|dc.description.abstract||Reducing Emissions from Deforestation and Forest Degradation (REDD) is an incentive based measure for climate change mitigation. REDD+ transcends deforestation and forest degradation and includes sustainable management of forests and enhancement of carbon stocks. Advocates suggest that its innovative approach rewards local communities’ efforts in the conservation of forest resources and preventing deforestation, while enabling them to derive benefits from international sources for contributing to mitigating climate change.
The Government of Nepal is currently planning to implement REDD+ activities in community forests already involved in sustainable forest management. However, there are unsolved questions on equitable and efficient sharing of benefits. What are the existing factors that affect the flow and sharing of benefits of REDD+ in Nepal? How can these factors be controlled to promote an equitable allocation and sharing of benefits of REDD+? Similar issues regarding equity have also been observed in community forest management. To investigate these questions, the researcher conducted a case study in one of Nepal’s REDD+ pilot project implemented in community forests to explore issues and concerns related to equity and efficiency that are vital to the adoption of a benefit sharing mechanism.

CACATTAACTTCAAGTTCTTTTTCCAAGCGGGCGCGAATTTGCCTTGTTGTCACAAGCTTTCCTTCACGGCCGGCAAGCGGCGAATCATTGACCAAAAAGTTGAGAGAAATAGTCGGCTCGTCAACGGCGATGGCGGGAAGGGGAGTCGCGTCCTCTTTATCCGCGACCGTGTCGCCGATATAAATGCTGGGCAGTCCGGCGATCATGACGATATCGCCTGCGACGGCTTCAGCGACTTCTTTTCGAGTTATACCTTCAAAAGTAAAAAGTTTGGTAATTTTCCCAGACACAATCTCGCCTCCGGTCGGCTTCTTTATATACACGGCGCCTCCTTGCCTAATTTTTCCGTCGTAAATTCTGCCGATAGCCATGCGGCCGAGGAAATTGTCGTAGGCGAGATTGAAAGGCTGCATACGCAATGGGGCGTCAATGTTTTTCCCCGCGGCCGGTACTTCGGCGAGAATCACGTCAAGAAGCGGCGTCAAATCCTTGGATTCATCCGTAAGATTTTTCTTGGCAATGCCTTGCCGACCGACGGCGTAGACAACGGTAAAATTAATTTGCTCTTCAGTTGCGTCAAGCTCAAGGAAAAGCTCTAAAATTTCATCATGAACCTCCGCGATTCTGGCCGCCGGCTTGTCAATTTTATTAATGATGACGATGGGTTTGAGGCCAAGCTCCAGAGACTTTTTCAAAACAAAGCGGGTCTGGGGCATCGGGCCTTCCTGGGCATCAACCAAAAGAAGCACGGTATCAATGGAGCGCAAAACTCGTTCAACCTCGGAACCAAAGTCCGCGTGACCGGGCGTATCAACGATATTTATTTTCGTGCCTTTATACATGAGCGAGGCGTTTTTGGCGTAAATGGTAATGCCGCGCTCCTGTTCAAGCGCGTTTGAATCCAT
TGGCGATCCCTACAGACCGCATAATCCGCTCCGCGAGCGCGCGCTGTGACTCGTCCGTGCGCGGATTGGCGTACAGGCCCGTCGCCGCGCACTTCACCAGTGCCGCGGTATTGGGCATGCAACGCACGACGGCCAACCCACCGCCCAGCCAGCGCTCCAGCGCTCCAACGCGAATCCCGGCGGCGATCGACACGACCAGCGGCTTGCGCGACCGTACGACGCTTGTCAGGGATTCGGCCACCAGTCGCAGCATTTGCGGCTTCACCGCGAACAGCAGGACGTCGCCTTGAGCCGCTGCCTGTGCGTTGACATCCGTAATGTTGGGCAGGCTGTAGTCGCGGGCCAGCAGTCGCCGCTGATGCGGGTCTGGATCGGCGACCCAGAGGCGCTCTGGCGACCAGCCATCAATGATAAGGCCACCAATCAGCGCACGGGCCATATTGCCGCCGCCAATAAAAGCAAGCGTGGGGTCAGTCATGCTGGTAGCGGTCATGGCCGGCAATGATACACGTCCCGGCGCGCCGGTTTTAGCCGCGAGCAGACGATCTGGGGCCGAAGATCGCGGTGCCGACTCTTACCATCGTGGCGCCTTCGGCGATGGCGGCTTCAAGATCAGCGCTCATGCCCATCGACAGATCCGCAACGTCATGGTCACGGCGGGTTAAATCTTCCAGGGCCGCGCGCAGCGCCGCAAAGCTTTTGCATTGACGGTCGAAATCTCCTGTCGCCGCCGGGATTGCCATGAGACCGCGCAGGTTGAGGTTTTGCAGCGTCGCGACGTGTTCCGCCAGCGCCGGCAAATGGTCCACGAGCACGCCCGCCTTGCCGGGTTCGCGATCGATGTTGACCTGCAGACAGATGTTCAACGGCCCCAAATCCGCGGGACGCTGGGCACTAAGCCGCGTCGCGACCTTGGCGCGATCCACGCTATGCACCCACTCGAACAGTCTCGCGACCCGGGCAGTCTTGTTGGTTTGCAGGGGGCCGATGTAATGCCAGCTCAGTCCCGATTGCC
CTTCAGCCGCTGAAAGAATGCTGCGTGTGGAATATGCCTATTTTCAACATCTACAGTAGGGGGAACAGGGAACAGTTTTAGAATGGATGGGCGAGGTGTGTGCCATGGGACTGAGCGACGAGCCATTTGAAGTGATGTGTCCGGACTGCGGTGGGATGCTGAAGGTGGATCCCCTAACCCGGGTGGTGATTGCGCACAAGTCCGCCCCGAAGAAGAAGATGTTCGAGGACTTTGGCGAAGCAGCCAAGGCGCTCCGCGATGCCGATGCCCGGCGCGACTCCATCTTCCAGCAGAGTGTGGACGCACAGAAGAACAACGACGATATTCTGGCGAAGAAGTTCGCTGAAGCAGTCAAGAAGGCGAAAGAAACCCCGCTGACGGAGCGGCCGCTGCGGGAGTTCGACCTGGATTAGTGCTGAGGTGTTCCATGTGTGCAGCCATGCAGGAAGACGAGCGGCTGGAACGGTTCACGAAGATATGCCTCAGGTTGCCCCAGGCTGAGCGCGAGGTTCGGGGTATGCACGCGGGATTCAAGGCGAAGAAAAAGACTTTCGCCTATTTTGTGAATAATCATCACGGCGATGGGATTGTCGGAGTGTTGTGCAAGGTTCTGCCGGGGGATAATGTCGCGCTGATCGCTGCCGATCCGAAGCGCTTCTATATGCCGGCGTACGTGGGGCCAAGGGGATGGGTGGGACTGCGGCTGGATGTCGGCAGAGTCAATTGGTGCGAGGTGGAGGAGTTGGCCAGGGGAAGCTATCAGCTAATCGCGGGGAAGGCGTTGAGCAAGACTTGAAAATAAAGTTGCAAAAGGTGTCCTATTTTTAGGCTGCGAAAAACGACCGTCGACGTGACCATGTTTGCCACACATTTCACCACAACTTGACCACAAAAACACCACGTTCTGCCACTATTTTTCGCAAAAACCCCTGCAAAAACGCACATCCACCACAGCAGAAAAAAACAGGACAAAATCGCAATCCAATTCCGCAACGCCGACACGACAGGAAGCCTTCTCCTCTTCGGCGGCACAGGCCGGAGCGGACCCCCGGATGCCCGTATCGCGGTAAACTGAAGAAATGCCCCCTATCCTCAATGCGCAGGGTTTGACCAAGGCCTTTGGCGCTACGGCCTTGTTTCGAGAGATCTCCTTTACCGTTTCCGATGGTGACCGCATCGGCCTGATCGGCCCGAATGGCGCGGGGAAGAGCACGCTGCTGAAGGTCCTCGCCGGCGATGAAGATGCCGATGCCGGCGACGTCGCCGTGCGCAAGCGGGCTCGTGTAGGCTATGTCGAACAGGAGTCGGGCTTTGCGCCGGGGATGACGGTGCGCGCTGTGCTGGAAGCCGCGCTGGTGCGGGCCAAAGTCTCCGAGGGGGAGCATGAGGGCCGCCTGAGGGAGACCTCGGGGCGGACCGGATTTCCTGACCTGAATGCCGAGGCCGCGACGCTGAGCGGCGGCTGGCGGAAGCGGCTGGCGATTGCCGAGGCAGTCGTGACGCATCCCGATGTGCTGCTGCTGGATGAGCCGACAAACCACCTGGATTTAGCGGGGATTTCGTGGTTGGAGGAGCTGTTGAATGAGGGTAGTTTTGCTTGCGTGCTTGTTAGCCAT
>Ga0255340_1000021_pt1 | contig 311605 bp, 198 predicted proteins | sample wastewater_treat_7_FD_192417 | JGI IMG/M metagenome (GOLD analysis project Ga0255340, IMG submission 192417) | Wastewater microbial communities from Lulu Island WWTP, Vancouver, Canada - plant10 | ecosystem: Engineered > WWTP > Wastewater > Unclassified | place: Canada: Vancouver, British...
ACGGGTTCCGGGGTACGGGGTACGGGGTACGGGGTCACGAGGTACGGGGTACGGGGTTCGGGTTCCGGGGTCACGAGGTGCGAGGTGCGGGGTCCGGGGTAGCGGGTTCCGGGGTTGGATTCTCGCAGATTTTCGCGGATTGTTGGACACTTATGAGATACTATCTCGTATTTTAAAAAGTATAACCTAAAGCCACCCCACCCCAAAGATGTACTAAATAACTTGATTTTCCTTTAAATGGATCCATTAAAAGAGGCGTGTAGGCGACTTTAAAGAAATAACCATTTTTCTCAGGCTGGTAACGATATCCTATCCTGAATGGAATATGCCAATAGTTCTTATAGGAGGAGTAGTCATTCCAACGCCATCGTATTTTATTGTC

Qualitative information was collected by interview techniques through semi-structured questions. Interestingly, the results show that Nepal has decided to participate in REDD+ to bring additional
benefits, but who the beneficiaries will be is a question that has not been addressed. Also, much of the research on REDD+ has focused on advancing the technical components of REDD+. By contrast, research on benefit sharing has not been initiated by the government at any level. And questions of how the benefits will be distributed remain.
The research recommends potential mechanisms – including a normative basis for the allocation and distribution of benefits – that could help to advance equity. The issues of needs vs. contributions in determining what is equitable leads to the formulation of guidelines for how benefits should be shared at two levels in Nepal. First, the vertical distribution of benefits by the central government should be based on the determination of ownership of carbon benefits and on performance criteria. Second, at the community level, horizontal benefit distribution should be determined by the community itself based on its definition of needs. However, at both levels, issues of elite capture, transparency, and accountability must be addressed. In addition, with regard to the issue of trade-offs between the 3 Es (effectiveness, efficiency and equity) in benefit sharing of REDD+, equity was found to be the most important requirement for local acceptance of any REDD+ programme.||en